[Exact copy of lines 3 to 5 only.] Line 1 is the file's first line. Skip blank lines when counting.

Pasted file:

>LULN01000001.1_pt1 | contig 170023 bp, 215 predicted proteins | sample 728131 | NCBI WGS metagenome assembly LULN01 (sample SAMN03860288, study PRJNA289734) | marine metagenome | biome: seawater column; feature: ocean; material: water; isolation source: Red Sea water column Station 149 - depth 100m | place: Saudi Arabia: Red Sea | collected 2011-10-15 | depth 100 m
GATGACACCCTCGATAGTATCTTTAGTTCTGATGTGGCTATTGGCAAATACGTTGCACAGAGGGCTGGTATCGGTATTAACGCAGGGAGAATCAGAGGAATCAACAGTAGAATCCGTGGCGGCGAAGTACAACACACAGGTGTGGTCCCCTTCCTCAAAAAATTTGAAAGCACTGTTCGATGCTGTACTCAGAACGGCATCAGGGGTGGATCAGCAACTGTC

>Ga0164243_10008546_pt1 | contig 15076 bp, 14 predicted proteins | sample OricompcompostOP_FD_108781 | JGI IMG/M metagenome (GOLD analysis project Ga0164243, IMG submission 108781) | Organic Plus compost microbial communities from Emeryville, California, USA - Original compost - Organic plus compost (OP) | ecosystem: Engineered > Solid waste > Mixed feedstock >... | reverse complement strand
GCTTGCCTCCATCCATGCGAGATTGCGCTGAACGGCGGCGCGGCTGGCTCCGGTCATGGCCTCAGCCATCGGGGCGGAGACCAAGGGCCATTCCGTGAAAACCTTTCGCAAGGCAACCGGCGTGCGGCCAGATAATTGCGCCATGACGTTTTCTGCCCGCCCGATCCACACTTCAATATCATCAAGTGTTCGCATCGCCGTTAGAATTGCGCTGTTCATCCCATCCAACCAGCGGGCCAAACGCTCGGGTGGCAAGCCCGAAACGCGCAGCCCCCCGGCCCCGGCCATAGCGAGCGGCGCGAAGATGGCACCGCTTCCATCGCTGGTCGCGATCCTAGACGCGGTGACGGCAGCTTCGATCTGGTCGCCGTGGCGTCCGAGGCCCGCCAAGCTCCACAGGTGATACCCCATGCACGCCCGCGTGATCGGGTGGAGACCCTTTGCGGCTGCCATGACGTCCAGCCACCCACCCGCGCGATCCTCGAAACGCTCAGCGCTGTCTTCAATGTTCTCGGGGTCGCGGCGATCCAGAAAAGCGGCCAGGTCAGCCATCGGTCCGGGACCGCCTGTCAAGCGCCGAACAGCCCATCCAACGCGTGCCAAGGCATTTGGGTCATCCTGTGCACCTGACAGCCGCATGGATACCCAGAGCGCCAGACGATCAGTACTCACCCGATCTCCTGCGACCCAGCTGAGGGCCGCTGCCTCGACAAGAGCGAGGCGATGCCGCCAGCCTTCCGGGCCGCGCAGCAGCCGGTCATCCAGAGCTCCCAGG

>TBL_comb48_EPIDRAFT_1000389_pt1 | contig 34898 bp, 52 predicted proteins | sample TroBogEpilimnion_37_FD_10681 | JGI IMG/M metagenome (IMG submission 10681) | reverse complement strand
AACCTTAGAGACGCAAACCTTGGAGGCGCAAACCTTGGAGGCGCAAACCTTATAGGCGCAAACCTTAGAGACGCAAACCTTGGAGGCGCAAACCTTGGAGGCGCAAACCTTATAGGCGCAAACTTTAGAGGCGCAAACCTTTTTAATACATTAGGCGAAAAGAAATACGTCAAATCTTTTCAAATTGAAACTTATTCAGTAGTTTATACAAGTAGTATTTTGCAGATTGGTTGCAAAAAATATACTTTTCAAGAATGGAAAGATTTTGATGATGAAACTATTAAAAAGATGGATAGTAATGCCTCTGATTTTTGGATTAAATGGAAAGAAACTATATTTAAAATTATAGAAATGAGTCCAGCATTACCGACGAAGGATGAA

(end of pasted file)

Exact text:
>Ga0164243_10008546_pt1 | contig 15076 bp, 14 predicted proteins | sample OricompcompostOP_FD_108781 | JGI IMG/M metagenome (GOLD analysis project Ga0164243, IMG submission 108781) | Organic Plus compost microbial communities from Emeryville, California, USA - Original compost - Organic plus compost (OP) | ecosystem: Engineered > Solid waste > Mixed feedstock >... | reverse complement strand
GCTTGCCTCCATCCATGCGAGATTGCGCTGAACGGCGGCGCGGCTGGCTCCGGTCATGGCCTCAGCCATCGGGGCGGAGACCAAGGGCCATTCCGTGAAAACCTTTCGCAAGGCAACCGGCGTGCGGCCAGATAATTGCGCCATGACGTTTTCTGCCCGCCCGATCCACACTTCAATATCATCAAGTGTTCGCATCGCCGTTAGAATTGCGCTGTTCATCCCATCCAACCAGCGGGCCAAACGCTCGGGTGGCAAGCCCGAAACGCGCAGCCCCCCGGCCCCGGCCATAGCGAGCGGCGCGAAGATGGCACCGCTTCCATCGCTGGTCGCGATCCTAGACGCGGTGACGGCAGCTTCGATCTGGTCGCCGTGGCGTCCGAGGCCCGCCAAGCTCCACAGGTGATACCCCATGCACGCCCGCGTGATCGGGTGGAGACCCTTTGCGGCTGCCATGACGTCCAGCCACCCACCCGCGCGATCCTCGAAACGCTCAGCGCTGTCTTCAATGTTCTCGGGGTCGCGGCGATCCAGAAAAGCGGCCAGGTCAGCCATCGGTCCGGGACCGCCTGTCAAGCGCCGAACAGCCCATCCAACGCGTGCCAAGGCATTTGGGTCATCCTGTGCACCTGACAGCCGCATGGATACCCAGAGCGCCAGACGATCAGTACTCACCCGATCTCCTGCGACCCAGCTGAGGGCCGCTGCCTCGACAAGAGCGAGGCGATGCCGCCAGCCTTCCGGGCCGCGCAGCAGCCGGTCATCCAGAGCTCCCAGG

>TBL_comb48_EPIDRAFT_1000389_pt1 | contig 34898 bp, 52 predicted proteins | sample TroBogEpilimnion_37_FD_10681 | JGI IMG/M metagenome (IMG submission 10681) | reverse complement strand